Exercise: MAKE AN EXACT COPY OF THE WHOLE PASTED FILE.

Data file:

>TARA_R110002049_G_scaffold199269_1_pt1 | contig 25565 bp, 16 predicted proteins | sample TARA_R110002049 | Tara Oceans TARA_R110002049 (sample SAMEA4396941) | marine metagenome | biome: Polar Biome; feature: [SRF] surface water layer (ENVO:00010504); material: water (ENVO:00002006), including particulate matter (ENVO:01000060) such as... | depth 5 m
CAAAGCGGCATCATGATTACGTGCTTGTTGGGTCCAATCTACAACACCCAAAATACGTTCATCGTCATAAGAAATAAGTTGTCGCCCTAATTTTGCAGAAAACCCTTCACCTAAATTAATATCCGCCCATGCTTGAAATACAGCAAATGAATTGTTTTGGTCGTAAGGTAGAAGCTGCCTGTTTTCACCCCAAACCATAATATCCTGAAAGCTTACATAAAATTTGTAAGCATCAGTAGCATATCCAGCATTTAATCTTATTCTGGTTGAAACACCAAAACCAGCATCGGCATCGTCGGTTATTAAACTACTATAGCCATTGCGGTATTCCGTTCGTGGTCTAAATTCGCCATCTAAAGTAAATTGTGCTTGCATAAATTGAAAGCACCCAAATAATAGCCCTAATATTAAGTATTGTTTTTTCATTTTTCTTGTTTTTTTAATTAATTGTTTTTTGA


>TARA_R110002049_G_scaffold199269_1_pt1 | contig 25565 bp, 16 predicted proteins | sample TARA_R110002049 | Tara Oceans TARA_R110002049 (sample SAMEA4396941) | marine metagenome | biome: Polar Biome; feature: [SRF] surface water layer (ENVO:00010504); material: water (ENVO:00002006), including particulate matter (ENVO:01000060) such as... | depth 5 m
CAAAGCGGCATCATGATTACGTGCTTGTTGGGTCCAATCTACAACACCCAAAATACGTTCATCGTCATAAGAAATAAGTTGTCGCCCTAATTTTGCAGAAAACCCTTCACCTAAATTAATATCCGCCCATGCTTGAAATACAGCAAATGAATTGTTTTGGTCGTAAGGTAGAAGCTGCCTGTTTTCACCCCAAACCATAATATCCTGAAAGCTTACATAAAATTTGTAAGCATCAGTAGCATATCCAGCATTTAATCTTATTCTGGTTGAAACACCAAAACCAGCATCGGCATCGTCGGTTATTAAACTACTATAGCCATTGCGGTATTCCGTTCGTGGTCTAAATTCGCCATCTAAAGTAAATTGTGCTTGCATAAATTGAAAGCACCCAAATAATAGCCCTAATATTAAGTATTGTTTTTTCATTTTTCTTGTTTTTTTAATTAATTGTTTTTTGA